The roles of genes and environment in evolution (part 1)

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  • THE ROLE OF GENES AND ENVIRONMENT IN SELECTION
    • Stabilising or evolutionary forces of natural selection
      • All organisms reproduce
        • Therefore all have potential to increase population size
          • Many reach carrying capacity and remain stable
            • Not all young reach adulthood
              • If they did the population would continue to grow
      • Environmental factors limit growth of a population
        • Not enough space
        • Availability of food
        • Light intensity/ availability
        • Availability of minerals or water
        • Predation
        • Infection by pathogens
        • All of these factors offer ENVIRON - MENTAL RESISTANCE
          • Some are abiotic (non living components)
          • Some are biotic (other living organisms)
      • Over time population size fluctuates around the mean
        • If a strong environmental resistance, population size reduces
          • This in turn reduces competition, and population size will grow
            • As it increases there is more intraspecific (within the population) competition such as for food, shelter or mates
              • Eventually population size falls again
    • Which individuals survive
      • Variation within a population will mean that some members will be better adapted and will be able to out compete other members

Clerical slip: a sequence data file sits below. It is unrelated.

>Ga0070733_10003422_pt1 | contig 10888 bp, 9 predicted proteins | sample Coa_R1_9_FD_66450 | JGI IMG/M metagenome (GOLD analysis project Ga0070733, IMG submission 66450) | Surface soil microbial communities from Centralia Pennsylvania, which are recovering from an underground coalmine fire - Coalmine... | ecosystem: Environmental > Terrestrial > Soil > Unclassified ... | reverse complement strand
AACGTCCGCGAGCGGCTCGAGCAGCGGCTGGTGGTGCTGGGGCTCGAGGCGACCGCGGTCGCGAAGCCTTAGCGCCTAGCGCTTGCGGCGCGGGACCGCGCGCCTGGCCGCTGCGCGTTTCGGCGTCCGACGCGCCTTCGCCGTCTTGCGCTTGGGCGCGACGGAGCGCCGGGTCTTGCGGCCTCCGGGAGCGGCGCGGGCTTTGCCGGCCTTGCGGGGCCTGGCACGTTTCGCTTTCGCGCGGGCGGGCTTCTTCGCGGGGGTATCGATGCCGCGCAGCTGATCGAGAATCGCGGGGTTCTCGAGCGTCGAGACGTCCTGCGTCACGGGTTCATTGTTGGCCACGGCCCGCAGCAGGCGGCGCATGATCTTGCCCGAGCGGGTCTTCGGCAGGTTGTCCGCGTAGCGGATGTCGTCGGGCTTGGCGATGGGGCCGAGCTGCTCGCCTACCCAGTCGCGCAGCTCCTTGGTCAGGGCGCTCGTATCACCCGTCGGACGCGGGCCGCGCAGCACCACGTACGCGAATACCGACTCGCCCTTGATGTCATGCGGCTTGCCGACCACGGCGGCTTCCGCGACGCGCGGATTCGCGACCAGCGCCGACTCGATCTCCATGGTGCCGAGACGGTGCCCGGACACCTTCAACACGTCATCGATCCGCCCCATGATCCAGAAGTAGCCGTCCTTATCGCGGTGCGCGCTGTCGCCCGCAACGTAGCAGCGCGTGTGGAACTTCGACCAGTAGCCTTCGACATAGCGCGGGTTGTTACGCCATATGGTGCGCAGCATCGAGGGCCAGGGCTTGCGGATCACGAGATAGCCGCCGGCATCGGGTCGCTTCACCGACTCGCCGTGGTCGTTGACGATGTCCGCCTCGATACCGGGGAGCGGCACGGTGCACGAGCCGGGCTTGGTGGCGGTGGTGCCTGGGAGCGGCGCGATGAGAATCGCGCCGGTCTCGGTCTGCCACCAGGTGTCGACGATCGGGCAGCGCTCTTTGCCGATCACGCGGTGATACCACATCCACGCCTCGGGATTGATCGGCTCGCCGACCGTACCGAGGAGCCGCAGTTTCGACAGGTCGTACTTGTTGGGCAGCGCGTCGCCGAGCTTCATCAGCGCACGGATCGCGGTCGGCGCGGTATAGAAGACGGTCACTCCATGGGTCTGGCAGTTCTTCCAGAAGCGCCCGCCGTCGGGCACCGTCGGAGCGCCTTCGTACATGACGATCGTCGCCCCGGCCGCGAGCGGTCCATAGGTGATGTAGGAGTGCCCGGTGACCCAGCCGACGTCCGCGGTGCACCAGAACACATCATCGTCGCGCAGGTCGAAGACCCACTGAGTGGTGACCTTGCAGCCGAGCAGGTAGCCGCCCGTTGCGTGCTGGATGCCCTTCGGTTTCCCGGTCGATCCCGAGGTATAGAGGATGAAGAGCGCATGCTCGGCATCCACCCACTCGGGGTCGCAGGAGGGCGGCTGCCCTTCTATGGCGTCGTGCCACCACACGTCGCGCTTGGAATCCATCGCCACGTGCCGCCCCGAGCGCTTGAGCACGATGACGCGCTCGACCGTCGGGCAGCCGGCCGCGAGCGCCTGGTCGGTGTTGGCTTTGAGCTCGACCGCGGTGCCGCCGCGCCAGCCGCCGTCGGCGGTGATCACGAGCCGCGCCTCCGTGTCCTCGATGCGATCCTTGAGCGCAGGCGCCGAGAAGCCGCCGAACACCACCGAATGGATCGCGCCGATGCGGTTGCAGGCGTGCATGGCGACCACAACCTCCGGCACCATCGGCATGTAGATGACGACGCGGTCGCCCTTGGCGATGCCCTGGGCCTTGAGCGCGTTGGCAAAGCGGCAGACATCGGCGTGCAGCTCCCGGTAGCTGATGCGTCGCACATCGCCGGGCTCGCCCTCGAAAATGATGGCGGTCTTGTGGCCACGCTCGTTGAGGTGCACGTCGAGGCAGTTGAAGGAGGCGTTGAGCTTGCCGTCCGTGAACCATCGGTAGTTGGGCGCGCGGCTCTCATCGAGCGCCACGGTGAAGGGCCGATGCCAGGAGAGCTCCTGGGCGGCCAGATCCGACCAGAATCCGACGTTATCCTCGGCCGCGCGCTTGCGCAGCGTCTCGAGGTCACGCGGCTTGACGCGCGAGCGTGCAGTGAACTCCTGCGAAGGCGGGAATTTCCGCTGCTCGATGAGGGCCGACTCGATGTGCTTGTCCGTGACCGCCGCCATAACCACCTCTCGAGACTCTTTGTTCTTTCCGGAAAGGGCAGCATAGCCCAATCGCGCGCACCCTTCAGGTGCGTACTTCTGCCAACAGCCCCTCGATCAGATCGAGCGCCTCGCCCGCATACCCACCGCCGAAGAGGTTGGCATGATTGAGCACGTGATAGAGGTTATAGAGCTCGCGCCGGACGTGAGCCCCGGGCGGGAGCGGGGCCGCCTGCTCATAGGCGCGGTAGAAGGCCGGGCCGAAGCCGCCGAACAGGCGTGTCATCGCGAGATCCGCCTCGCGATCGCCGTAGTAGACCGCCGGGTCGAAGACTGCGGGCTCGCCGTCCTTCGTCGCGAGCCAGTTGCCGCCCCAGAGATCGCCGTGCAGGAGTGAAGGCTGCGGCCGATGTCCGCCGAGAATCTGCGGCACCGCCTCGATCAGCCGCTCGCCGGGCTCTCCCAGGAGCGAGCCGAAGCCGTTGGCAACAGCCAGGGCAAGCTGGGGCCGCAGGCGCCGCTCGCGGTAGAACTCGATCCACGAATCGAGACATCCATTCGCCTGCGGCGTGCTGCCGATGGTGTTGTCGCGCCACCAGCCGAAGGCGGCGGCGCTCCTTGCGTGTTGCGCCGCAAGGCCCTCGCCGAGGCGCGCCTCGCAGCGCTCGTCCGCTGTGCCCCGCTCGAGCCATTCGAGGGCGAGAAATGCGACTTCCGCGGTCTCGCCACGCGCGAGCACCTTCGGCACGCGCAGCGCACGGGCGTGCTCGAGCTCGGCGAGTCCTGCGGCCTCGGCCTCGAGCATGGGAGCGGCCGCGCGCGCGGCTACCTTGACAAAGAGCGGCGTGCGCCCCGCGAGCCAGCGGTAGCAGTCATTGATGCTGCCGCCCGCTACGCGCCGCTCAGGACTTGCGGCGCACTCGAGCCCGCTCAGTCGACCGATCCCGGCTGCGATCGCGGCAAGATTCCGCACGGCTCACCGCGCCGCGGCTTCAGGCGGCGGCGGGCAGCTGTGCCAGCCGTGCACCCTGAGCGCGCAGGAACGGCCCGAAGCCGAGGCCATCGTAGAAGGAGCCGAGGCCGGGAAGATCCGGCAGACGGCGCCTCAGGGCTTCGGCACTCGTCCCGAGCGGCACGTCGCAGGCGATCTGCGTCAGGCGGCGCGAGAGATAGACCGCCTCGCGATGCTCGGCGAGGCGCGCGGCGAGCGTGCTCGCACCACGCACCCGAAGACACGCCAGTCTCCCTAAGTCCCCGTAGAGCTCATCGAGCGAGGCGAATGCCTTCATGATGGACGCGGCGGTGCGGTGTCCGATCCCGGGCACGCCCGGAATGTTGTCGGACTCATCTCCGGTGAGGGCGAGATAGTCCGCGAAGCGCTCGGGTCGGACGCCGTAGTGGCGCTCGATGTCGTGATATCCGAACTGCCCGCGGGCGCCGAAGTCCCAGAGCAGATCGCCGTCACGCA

• The organism that can run the fastest, camoflage itself the best, have sharper teeth and claws will have an advantage in the struggle for existence
          • It has a greater change of surviving to adulthood, producing offspring and passing on its advantageous alleles
    • Selection pressures are environmental factors that confer greater changes of survival to reproductive age on some members of the population
      • Mice with better camoflaging ability, such as a darker coat, will be more likely to escape predation and live to reproduce. The predation is the selective pressure
      • Stabilising selection, when natural selection selects the individuals that will survive and reproduce, to keep things the way they are
        • Mice with better camoflaging ability, such as a darker coat, will be more likely to escape predation and live to reproduce. The predation is the selective pressure
        • If a new phenotype arises in the same environmental conditions, it is unlikely to confer an advantage and will therefore not be selected
          • If the environment does change, then this is a new selection pressure, eg new weather, new predator, then animals with an advantageous phenotype will have a selective advantage
            • Frequency of these alleles would increase
              • Directional selection is shown here, which is an evolutionary force of natural selection

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